The developer of a towboating board game is looking for river industry professionals and their families to help test it.
Matthew Hyner, simulation and database manager for Seamen’s Church Institute, came up with the idea for his game, titled Underway, during a long drive from SCI’s Center for Maritime Education in Paducah, Ky., back home to Houston, Texas, when COVID-19 restrictions first began to be put in place.
“In my time at SCI I’ve heard several conversations about children asking parents how they spent their time away from home while working,” he said.
When he connected this with a discussion before he left with one of the SCI chaplains about several mariner well-being projects he had been working on, the idea of using a board game centered on the brown-water industry came to mind.
“Somewhere in my brain in the middle of the 11-hour drive back, things came together, and the idea was born of a using a board game to create talking points for the towboater and child to help along a conversation about what you’re doing when you’re away for two weeks,” he said.
The result was Underway, a game for two to four players, geared toward children in the middle elementary school years—old enough to read simple instructions and prompts and match colors, but young enough to still be drawn toward board games.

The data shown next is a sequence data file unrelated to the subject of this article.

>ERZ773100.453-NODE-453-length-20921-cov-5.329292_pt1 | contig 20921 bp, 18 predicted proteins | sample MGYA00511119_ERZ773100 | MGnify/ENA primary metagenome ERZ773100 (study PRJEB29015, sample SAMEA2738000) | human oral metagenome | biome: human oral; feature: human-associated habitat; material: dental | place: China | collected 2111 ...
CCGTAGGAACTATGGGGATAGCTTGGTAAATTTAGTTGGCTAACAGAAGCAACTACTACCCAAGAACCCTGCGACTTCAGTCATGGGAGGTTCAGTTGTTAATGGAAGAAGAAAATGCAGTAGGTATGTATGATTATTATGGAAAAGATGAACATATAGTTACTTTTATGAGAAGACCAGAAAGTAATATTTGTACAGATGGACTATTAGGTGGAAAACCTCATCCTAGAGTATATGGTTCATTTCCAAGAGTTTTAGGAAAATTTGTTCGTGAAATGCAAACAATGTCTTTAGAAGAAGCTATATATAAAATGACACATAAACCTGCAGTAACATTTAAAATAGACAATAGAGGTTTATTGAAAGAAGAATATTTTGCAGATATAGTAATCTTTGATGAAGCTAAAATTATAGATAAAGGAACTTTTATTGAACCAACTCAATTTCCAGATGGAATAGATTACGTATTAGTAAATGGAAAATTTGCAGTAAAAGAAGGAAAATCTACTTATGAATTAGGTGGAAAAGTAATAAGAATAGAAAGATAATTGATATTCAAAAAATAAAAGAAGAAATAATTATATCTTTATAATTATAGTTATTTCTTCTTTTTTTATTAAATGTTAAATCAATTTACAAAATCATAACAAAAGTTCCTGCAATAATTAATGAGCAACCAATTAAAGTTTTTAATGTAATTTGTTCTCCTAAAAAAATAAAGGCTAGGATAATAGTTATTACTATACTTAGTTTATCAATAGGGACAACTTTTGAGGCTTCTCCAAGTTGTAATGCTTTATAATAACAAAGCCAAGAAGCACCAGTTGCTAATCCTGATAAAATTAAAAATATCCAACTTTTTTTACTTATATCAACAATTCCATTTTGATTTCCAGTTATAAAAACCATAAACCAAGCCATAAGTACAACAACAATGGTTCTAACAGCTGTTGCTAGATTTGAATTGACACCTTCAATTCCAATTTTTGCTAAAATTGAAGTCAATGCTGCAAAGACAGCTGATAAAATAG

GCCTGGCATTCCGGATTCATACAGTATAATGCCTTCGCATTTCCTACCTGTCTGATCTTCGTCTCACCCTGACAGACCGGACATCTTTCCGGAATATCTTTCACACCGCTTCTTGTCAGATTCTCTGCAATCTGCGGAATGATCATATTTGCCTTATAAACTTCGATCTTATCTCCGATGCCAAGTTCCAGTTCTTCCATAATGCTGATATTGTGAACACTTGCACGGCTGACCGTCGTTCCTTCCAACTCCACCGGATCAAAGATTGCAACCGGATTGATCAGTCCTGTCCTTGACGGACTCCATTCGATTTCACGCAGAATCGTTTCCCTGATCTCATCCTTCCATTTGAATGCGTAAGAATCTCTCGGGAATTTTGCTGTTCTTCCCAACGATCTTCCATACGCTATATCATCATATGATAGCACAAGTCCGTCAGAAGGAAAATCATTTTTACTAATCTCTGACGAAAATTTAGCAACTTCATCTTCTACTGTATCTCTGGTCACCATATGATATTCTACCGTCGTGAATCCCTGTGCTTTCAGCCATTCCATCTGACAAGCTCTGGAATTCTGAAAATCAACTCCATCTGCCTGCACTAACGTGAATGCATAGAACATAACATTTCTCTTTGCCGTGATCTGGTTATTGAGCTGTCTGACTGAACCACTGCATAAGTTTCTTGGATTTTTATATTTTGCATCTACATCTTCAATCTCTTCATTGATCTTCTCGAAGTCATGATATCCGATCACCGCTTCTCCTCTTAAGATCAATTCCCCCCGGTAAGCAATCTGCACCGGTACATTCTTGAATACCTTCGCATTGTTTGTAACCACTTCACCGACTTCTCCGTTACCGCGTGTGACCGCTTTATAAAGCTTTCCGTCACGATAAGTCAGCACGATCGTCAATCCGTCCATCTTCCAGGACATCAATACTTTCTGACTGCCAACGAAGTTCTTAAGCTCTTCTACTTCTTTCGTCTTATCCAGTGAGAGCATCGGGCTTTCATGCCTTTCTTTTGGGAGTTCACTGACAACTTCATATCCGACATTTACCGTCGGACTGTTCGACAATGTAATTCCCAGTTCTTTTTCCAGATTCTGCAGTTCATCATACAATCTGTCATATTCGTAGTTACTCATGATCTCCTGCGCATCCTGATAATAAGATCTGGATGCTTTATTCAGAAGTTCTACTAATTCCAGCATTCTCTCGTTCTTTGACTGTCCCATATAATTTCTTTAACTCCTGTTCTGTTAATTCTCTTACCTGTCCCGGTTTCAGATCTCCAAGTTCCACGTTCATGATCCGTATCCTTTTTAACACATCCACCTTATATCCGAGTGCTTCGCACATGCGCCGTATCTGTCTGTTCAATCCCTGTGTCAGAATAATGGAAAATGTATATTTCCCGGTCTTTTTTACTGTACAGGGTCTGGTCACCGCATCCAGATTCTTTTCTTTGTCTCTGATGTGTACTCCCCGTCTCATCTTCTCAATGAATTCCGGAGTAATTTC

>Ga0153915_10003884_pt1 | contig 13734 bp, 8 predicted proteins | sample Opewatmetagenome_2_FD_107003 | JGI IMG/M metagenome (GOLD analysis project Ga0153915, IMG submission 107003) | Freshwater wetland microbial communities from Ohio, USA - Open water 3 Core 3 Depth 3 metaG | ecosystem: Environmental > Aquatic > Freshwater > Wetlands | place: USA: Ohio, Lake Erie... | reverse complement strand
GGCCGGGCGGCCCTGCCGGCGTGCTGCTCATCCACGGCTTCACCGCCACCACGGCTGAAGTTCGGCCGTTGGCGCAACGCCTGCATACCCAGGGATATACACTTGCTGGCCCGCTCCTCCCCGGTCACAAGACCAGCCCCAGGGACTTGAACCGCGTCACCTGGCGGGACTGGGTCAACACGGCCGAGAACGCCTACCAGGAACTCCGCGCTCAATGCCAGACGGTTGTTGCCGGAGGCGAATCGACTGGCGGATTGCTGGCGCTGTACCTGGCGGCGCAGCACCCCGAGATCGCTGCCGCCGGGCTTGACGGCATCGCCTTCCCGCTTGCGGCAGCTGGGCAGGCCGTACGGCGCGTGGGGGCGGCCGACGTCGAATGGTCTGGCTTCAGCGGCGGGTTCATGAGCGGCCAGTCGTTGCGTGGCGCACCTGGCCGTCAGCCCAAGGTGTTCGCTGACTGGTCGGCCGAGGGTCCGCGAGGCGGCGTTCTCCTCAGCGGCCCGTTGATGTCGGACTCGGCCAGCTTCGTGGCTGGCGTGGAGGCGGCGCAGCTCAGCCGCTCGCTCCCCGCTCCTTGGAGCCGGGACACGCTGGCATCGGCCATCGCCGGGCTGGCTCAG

“My initial plan was to take another game my then 4-year-old son and I had been playing and rebrand it to boats and barges, but over time it grew into its own game with its own rules and gameplay that I have been slowly working into a product,” Hyner said.
Like actual river mariners, players start out with a set of manifest cards, giving them instructions, and then draw cards to control the movement of plastic towboats and barges along the inland rivers. They collect three different barges of cargo—represented by various colors—and try to get them to their assigned port, all while earning points.
Certain cards are designed to foster conversations about day-to-day events working on a towboat while giving players a bonus, such as the one that reads, “Learned something new in simulator training. Receive five points,” or others indicating the captain has recommended the player for a promotion or that the player has rescued a man who fell overboard.
Other cards could include obstacles and penalties, such as one that indicates an allision with a bridge.
The game takes about a half hour to play. Friends and neighbors have given positive reviews so far, as has a local group of board game enthusiasts, but Hyner is looking to expand his play testing.
People in the maritime industry with children ages 8 and up may now sign up to play test the game and offer feedback August 20 at SCI’s Center for Maritime Education in Houston. Participants may sign up for morning or afternoon play windows for up to four people at www.underwaygame.com.